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Property tax roll-up is on the table
Finance chief: City may need to adjust millage rate to keep revenues steady, finance chief says
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Gainesville officials facing uncertainty on property assessments inside the city limits may have to consider increasing the tax rate on property owners next year.

In a daylong retreat to discuss upcoming issues for the city this year, council members heard Friday morning from the chief financial officer, who strongly encouraged them to consider a roll-up in the millage rate.

Later in the day, the head of the city's parks department also requested that the council consider a higher millage rate.

One mill equals $1 for each $1,000 in assessed property value.

State law does not consider a roll-up in tax rates as a bona fide tax increase because it is meant to keep tax revenues at the same level for government in the face of shrinking property values.

Council members have yet to begin seriously considering if they would support such an increase, but Melody Marlowe, head of the finance department, said something must be done this year.

It's likely the city could see about an 11 percent drop in its tax digest this year on top of an 8 percent loss last year.

Hall County's Chief Tax Appraiser Steve Watson, addressing local government representatives Wednesday night on the Georgia Mountains Regional Commission, said more properties in the city limits likely will face reassessment this year, which will no doubt result in lower values due to years of foreclosures and bank sales.

Those lowered values will result in less tax revenue for next year's budget.

City officials won't see the specific numbers until May when the tax assessor's office sends them the digest.

The city uses the revenues from property taxes to fund day-to-day operations. It also uses a portion of the tax to fund the parks department and to pay off debt.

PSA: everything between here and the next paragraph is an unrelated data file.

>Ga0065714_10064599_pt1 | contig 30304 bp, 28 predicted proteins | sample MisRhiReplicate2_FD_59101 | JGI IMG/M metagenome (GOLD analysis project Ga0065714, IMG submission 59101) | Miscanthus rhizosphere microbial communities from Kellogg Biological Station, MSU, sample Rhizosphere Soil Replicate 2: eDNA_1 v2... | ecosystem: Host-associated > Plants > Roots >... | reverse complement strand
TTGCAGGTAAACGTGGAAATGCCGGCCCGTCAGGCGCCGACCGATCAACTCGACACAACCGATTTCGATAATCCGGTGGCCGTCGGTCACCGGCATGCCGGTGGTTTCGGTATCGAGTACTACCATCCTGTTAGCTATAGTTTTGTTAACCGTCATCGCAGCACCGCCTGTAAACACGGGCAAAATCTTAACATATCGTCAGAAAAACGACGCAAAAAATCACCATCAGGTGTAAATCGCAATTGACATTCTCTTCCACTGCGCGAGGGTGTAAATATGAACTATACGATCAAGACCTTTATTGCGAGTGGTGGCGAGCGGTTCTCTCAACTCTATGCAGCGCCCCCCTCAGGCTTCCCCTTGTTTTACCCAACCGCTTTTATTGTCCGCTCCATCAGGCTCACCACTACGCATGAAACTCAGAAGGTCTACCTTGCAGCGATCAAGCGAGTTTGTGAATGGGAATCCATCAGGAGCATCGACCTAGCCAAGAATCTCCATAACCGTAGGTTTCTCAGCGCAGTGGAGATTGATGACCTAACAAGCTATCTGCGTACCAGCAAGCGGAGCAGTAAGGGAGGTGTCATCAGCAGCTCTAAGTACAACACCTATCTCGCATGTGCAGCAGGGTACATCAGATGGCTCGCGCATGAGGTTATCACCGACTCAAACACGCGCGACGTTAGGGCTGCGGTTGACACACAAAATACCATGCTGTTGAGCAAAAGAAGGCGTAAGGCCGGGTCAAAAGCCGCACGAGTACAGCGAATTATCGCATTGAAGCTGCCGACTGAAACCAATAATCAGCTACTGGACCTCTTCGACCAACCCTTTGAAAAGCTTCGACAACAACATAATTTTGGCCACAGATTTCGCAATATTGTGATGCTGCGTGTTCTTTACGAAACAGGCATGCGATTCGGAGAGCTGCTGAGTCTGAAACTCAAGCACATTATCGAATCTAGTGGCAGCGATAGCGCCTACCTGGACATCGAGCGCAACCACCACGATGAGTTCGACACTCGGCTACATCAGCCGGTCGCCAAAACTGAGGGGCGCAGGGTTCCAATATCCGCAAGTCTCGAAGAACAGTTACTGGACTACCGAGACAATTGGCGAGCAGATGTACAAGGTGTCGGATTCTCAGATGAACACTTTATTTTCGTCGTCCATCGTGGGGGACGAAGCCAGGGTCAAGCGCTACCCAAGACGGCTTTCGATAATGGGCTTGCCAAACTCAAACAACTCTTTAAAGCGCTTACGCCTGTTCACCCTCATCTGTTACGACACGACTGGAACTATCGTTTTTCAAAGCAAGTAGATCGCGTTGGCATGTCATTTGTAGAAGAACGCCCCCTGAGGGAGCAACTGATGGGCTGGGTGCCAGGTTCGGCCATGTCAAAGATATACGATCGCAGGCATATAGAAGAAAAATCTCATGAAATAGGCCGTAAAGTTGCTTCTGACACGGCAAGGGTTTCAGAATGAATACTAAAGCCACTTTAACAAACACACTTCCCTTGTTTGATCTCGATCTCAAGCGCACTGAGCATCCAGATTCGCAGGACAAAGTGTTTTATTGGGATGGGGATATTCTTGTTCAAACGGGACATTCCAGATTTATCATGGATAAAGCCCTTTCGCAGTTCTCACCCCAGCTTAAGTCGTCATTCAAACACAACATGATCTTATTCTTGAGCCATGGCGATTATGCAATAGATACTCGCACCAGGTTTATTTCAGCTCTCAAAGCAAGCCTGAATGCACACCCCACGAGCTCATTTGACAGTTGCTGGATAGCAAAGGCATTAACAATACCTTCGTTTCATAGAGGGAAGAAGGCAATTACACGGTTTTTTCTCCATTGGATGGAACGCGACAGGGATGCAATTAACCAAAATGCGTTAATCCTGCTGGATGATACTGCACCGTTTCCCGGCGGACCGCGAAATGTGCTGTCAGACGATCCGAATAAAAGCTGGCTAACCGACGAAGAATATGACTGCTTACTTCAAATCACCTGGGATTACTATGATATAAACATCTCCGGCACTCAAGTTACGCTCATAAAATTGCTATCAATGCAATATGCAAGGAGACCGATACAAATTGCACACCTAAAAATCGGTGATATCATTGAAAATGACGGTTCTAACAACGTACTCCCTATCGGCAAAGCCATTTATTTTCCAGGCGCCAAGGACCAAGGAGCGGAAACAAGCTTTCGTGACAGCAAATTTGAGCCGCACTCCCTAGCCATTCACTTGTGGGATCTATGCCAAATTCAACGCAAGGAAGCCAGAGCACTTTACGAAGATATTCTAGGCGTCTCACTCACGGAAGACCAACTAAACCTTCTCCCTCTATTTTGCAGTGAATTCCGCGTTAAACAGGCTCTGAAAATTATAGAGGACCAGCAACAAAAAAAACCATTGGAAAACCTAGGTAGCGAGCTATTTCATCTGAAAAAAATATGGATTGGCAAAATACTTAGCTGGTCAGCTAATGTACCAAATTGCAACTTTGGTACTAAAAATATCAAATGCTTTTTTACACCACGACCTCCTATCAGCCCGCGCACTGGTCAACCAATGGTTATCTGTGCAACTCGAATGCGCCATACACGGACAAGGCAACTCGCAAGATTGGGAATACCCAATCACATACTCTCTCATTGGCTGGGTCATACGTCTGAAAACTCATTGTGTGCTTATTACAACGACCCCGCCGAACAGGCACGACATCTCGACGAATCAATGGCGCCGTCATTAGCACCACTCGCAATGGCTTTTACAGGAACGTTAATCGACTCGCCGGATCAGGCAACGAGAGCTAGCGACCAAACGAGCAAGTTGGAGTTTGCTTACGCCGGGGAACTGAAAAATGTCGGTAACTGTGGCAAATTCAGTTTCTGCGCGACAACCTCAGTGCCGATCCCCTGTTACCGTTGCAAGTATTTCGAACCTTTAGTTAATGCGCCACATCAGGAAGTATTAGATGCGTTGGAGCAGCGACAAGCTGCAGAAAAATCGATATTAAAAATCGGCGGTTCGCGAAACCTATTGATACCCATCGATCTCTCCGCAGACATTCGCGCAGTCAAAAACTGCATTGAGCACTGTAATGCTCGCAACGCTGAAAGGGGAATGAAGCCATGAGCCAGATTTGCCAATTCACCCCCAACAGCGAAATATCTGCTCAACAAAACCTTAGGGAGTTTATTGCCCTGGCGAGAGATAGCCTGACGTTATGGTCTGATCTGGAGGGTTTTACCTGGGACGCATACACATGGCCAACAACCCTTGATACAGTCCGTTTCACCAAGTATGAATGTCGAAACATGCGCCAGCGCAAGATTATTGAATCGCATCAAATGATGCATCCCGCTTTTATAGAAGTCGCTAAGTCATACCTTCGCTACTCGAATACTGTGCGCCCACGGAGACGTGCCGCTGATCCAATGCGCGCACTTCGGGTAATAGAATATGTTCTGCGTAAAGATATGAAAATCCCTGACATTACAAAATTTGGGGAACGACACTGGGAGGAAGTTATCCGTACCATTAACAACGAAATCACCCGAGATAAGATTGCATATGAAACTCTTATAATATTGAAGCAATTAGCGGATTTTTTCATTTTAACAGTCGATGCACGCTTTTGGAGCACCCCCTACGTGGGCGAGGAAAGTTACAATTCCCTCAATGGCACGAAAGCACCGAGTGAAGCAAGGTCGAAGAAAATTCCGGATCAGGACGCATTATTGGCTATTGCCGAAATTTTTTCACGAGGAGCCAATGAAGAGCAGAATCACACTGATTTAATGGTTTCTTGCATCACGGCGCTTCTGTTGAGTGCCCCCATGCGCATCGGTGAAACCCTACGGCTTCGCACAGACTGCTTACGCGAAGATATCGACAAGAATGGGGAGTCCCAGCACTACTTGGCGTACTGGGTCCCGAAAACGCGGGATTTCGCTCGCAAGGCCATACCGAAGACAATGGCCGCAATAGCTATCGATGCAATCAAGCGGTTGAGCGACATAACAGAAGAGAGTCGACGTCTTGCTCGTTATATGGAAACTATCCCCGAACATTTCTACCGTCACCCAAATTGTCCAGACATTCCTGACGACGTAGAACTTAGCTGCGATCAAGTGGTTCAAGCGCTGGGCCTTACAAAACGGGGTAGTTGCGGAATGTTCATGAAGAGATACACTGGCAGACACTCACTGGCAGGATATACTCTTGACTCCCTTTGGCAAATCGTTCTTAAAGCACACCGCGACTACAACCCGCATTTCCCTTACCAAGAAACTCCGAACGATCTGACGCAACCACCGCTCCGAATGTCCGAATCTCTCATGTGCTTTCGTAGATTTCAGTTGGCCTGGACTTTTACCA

And though the city's tax digest is dropping, its debt obligations haven't changed.

Gainesville still is paying off a new public safety facility and fire station. The loans taken out on the project were supposed to be repaid with Special Purpose Local Option Sales Tax revenue. But as those collections come in lower than projected, city officials will need to look for other ways to pay their debts, Marlowe said.

City officials are also gradually taking on the full cost of some 21 firefighters they hired with a federal grant, and had already planned a property tax increase in 2015 to help pay for it.

But that tax increase was planned when the city expected the tax base would grow by now, not shrink, Councilman Bob Hamrick said.

City staff, in response to a question from Mayor Danny Dunagan, said that to continue meeting those obligations, the council might have to raise the tax rate to keep property tax revenue at the same level.

Council members were wary of the idea Friday. Dunagan said he wanted to exhaust all other options before considering raising taxes. Councilman George Wangemann, too, said he was unsure whether he wanted to raise tax rates for property owners already struggling.

But it will be awhile before they have to decide. Council members likely won't have all the information they need until summer.

Until the digest comes in this May, the city's finances seem stable for now.

Marlowe's report to the council Friday included a few bright spots, including a projection that revenues likely will come in about $1 million above the $25.2 million council members budgeted last summer.

At the same time, expenditures are projected to be about half a million less than originally predicted.

 

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